Kevin Estrada/Fox; Ryan Green/FOX; Kevin Estrada/Fox
Jeff Jensen
May 15, 2017 AT 10:22 PM EDT

You don’t judge books by their covers, you don’t judge movies by their trailers, and you don’t judge new TV shows by their upfront presentations. But if teasers are supposed to pique our curiosity, surely we can rate our excitement, yes? Here’s my take on the first looks at Fox’s new shows for next season, ranked in order of interest.


Sundays at 8:30 p.m. ET between The Simpsons and Family Guy

Premise: High-concept buddy cop comedy starring Chris Robinson (The Office) and Adam Scott (Parks and Recreation) as mismatched partners who investigate paranormal mysteries for a secret organization called The Paranormal Underground.
What intrigues me: Right in my nerd wheelhouse. The sci-fi, horror, and fantasy genres — dominant modes of entertainment right now — are ripe for quality satire and spoofing. Robinson and Scott are excellent comic actors who could easily anchor their own shows and have potential to be dynamite together. The visual effects look impressive, and better, they produce comic effects, not just spectacle.
Why I’m skeptical: Geek-coms are fashionable now, but they can run out of gas quick (see: Fox’s Son of Zorn and Making History) or fail to launch (see: NBC’s Powerless), either because they don’t have the ideas or budget or because of creative differences between producers and the network.

The Gifted

Mondays at 9 p.m. ET after Lucifer

Premise: A new take on Marvel’s X-Men from writer Matt Nix (Burn Notice) and director Bryan Singer, longtime captain of Fox’s cinematic X-enterprises. Stephen Moyer (Shots Fired) and Amy Acker (Person of Interest) star as the Struckers, parents who discover their teen kids are super-powered mutants, which makes them targets of a government agency that hunts, regulates, and neutralizes them. One twist? Moyer’s character works for said agency. D’oh!
What intrigues me: Nix, Singer, and a quality cast offer hope for an elevated, next-gen approach to a property that could really use it. The teaser offers hope that Nix and Singer can present familiar X-themes in a resonant way — teen angst, Otherness, persecution — and find some new ones. Daddy Strucker’s conflict sounds timely and compelling. Another part of the premise involves the X-Men themselves. Where are they? Do they still exist? Or have they gone underground? My inner comic book fanboy wants to know.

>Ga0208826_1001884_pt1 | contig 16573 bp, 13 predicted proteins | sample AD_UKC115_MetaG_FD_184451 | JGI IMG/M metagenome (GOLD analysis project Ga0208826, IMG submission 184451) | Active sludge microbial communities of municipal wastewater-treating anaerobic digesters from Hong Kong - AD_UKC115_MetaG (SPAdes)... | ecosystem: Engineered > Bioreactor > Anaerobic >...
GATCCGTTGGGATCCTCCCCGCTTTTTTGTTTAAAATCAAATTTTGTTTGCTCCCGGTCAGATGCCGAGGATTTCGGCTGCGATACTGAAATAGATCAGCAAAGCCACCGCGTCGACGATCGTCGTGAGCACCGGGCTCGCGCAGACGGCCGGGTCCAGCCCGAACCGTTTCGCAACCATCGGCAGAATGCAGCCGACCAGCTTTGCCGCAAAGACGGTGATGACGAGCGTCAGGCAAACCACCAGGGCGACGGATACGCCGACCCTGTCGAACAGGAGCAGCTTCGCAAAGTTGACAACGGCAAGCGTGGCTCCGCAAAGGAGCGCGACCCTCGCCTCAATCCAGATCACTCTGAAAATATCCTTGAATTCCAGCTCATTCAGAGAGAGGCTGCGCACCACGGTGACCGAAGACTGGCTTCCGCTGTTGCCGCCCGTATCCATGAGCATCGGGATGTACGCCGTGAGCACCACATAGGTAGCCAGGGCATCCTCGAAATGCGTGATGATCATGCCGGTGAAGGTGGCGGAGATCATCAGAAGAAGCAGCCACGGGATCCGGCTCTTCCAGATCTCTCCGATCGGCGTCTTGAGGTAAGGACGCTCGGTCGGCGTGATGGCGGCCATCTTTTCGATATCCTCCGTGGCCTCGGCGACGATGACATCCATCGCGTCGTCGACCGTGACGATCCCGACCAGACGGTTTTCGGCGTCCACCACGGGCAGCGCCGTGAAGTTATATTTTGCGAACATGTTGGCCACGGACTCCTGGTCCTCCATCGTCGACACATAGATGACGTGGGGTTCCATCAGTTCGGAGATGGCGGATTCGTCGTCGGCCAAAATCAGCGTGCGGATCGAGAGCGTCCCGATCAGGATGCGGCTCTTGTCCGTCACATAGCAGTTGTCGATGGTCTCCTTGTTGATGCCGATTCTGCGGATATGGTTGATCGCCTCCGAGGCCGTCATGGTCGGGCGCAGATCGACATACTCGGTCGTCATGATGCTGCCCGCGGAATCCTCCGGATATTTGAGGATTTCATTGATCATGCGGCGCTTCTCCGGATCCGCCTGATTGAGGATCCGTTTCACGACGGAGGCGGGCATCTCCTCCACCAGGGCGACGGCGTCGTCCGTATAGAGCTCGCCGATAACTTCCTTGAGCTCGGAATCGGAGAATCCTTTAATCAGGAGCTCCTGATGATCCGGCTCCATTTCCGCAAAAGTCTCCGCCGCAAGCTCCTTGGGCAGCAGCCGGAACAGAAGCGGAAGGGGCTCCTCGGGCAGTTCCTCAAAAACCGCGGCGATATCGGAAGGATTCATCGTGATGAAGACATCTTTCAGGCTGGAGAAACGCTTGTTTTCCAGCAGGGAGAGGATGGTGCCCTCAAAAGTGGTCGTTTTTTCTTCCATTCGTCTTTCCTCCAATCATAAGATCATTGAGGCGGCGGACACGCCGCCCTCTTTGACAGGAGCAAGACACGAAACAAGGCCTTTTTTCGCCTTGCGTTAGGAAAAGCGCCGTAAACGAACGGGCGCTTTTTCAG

Why I’m skeptical: My inner comic book fanboy also has a very high threshold for cool. For example: Fox’s Gotham and Marvel’s Agents of S.H.I.E.L.D. do nothing for me. Gifted will also have to compete with the memory of so many recent X-clone shows (Heroes, Tomorrow People) that have come and gone, wearing out the premise in the process. It’ll also have to compete with comparisons to another X-show, Noah Hawley’s edgy, audacious Legion. Good luck.

L.A. to Vegas

Midseason premiere

Premise: Dylan McDermott plays the boozy, cheeky captain of an airplane that makes weekend flights to Sin City, ferrying a core group of eccentrics and gamblers who make weekly trips to Vegas to party or get rich.
What intrigues me: The comedy brain trust of producers Will Ferrell, Adam McKay, Lon Zimmet (Unbreakable Kimmy Schmidt), and Steven Levitan (Modern Family). But it’s McDermott as you’ve never seen him before that gets me cackling in the trailer. He looks like he’s having loosey-goosey fun while also trying to craft a distinct comic character. He also looks like a wasted Clive Owen. Which is good, I guess!
Why I’m skeptical: The kind of skepticism that unusual premises often invite and it isn’t necessarily a bad thing, and in fact, provides one more reason to watch: Is there really a show here?

The Orville

(Thursdays at 9 p.m. ET following Gotham)

Premise: A live-action sci-fi dramedy (heavy on the sci-fi and comedy) created by and starring Seth MacFarlane, who plays the commanding officer of a Star Trek-esque exploratory vessel with a diverse alien crew who go on First Contact missions and scrap with warmongering extraterrestrials. Adrianne Palicki (Friday Night Lights) plays his ex-wife, who gets assigned to be his First Officer.
What intrigues me: MacFarlane doing his version of Galaxy Quest. Also, there’s a funny robot in it, so you got me.
Why I’m skeptical: Is there interest in a Star Trek spoof right now? Also: Will MacFarlane be as MacFarlane as he wants to be? Hopefully he can bring his inspired edge to it.

The Resident

Midseason premiere

Premise: An attempt at a next-generation hospital drama starring Matt Czuchry (The Good Wife), Emily VanCamp (Revenge), and Bruce Greenwood (The People v. O.J. Simpson: American Crime Story) that “rips the curtain back to the truth of what really happens, both good and bad, in hospitals across the country,” according to Fox.
What intrigues me: Besides actors I have always loved? Nothing.
Why I’m skeptical: The trailer is all anti-hero doc clichés.

You May Like